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No turning back time for Kathmandu’s bead-sellers


Kathmandu / DPA

Khwaja Asad Shah sits in his cramped beads shop in the heart of the Nepalese capital Kathmandu, surrounded by the glitter of colourful pieces of glass.
“We’ve been here for eight generations,” says Shah,
explaining that Muslim families like his arrived from Kashmir some 500 years ago.
They came during the Malla era, 1484-1520, as masons and as vendors of bangles and beads. Some served as
musicians at the court.
“My family was invited by the Malla kings to do business. My forefathers went to Lhasa for trading. They also supplied jewellery to the palace, as the royals didn’t go outside to buy things,” he says.
He spoke at the busiest time of the year in the Rakhee bazaar, with the holy Hindu month of Shrawan according to the Nepalese calendar coinciding with the end of Ramadan in the Islamic calendar.
The bead-sellers are now an integral part of life in the capital. During Shrawan, Hindu women buy colourful beads and bangles as gifts for friends and family from shops that until recently have been exclusively run by the descendants of Kashmiri Muslims.
“There are 50 shops run by us in this area alone. The rest are scattered in different parts of Kathmandu,” Shah says, switching easily between Nepali and Urdu as he deals with his customers.
Shah now dresses in white: lungi, kurta and skull cap, and sports a long beard, which he says was not his look in his earlier days.
“When I was young, I travelled abroad doing all kinds of export-import business,” Shah says, as he takes down a broken wall clock in his sitting room and sets about fixing it.
“When I grew older, I took over my family business. It is what our community has done for generations.”
But Shah’s children are choosing a different path.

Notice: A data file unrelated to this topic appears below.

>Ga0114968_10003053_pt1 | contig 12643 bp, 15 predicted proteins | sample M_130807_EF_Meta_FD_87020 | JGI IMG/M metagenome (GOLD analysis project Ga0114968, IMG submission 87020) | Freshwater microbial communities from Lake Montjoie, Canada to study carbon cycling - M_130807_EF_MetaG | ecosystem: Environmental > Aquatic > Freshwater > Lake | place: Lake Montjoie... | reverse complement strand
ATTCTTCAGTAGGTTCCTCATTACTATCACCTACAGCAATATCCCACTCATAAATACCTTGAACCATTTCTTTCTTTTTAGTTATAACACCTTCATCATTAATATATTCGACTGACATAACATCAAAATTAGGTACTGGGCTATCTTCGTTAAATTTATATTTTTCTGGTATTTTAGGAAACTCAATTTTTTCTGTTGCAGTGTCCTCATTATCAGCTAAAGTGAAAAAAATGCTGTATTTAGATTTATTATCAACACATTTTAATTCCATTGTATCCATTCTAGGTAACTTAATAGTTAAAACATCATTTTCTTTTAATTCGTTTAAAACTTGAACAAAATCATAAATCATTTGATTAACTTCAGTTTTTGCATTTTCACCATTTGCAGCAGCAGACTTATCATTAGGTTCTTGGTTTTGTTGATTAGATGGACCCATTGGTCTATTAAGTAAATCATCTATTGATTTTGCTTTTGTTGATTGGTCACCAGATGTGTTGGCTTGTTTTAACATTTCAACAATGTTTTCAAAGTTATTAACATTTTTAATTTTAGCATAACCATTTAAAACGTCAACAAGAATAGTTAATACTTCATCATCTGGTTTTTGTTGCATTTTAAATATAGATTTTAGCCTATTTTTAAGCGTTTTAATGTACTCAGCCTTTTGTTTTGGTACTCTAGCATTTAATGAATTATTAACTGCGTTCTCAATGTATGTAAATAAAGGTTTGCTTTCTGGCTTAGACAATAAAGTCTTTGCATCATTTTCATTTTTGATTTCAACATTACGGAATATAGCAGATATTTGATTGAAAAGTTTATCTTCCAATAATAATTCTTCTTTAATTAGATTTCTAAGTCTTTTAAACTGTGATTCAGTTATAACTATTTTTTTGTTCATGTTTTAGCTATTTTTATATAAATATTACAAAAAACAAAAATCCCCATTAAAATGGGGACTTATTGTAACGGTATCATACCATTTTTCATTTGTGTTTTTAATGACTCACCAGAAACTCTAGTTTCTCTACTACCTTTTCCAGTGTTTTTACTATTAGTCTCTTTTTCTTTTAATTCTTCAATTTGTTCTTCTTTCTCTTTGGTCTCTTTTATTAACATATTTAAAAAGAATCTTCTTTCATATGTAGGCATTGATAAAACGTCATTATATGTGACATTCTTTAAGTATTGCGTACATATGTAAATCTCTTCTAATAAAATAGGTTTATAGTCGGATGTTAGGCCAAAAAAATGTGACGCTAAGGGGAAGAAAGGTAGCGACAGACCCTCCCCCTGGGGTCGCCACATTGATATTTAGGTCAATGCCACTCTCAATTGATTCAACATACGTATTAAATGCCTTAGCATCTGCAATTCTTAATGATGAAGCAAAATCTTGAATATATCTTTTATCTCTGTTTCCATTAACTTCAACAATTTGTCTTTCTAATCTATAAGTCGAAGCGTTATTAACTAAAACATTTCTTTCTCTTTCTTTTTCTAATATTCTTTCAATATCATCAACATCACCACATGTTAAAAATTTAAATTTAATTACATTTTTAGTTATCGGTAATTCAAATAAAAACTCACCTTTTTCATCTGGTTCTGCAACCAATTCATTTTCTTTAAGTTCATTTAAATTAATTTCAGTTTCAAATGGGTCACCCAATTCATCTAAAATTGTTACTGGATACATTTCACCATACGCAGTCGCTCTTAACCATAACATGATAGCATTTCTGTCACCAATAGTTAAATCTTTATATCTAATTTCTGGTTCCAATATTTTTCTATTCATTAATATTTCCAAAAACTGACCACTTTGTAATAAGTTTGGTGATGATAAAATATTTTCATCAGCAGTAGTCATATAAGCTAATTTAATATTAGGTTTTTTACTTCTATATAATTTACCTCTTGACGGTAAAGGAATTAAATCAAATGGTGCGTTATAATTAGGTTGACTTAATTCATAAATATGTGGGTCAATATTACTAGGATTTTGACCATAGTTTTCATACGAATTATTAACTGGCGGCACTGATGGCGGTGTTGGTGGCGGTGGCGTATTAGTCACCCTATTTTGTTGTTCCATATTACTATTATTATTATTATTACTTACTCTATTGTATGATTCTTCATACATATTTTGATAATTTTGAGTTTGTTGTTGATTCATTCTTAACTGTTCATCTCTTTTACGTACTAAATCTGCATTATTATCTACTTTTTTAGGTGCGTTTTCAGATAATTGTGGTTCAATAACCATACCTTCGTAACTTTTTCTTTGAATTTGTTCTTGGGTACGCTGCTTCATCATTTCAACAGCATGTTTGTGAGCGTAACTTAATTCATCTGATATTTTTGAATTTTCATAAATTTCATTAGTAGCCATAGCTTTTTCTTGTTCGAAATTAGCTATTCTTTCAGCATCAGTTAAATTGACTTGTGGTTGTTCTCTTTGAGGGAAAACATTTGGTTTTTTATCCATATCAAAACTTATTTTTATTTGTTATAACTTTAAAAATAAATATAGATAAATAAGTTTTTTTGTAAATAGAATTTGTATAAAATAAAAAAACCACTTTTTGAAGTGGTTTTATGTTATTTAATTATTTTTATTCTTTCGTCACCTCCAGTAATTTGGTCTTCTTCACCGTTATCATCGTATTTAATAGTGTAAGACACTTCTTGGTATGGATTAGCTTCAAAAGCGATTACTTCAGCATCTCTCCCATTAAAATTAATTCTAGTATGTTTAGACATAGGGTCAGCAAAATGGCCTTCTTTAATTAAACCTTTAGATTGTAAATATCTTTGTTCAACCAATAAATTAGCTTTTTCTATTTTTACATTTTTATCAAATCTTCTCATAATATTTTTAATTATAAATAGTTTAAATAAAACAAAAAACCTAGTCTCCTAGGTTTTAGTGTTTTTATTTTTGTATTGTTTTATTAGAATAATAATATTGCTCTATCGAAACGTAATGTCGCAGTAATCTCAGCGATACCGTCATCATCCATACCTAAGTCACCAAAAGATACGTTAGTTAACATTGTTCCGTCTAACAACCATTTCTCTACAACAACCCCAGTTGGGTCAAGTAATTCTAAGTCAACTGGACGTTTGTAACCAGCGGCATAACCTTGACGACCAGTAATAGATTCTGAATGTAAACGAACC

Asif, his eldest son, is a
popular face in Nepal’s media industry as a member of a rap band and a successful film producer. Asif and his brother Asim run an audio-visual production studio in Kathmandu.
“We might not get directly involved in our family business, but we might hire someone to do it for us,” Asif says as he casts a sideways glance at his father and smiles.
“I don’t like the media
industry,” Shah says bluntly, as he concentrates again on the clock. “I like what I do and want them to take it up.”
“In the past, people weren’t educated, so they took up their father’s business,” his younger son Asim – now a teacher – explains. “But now people take up other professions.”
Shah’s wife is a nurse, and his daughter-in-law has a job at a local radio station.
“I don’t like it of course, but I can’t stop them,” he says,
replacing the repaired clock on the wall and setting the pendulum in motion.
Shah’s business is not the only one in the bazaar facing the march of time with some uncertainty.
Abbas Alam, 22, works as a salesman in one of the beads shops. His family runs
another one in a different part of the same city.
“I do this for a living because this is what I am familiar with,” says Alam. He hints at another career direction entirely, revealing he has
appeared on a commercial for Nepal Telecom.
“Eventually, I would like to try my luck at modelling,” he says.
Changes threatening the Muslim-run beads and bangles business also come from beyond the community and its very ambitious younger
Cheaper Chinese beads are replacing the beads historically imported from the Czech Republic, ending a previous monopoly on importation and distribution that is held by the
Muslim community.
The bracelet trade meanwhile is moving across the road from Rakhee bazaar, as others capitalise on a money-making opportunity.
But there is one small comfort for Shah as possibly the last bead-seller in the generations-old family business.
“Asif is fulfilling my dream by singing,” says Shah, himself a fine singer of naad, songs in praise of Allah.
Now that his sons are in the entertainment business, he thinks he could also find a new vocation and record his own naad album.



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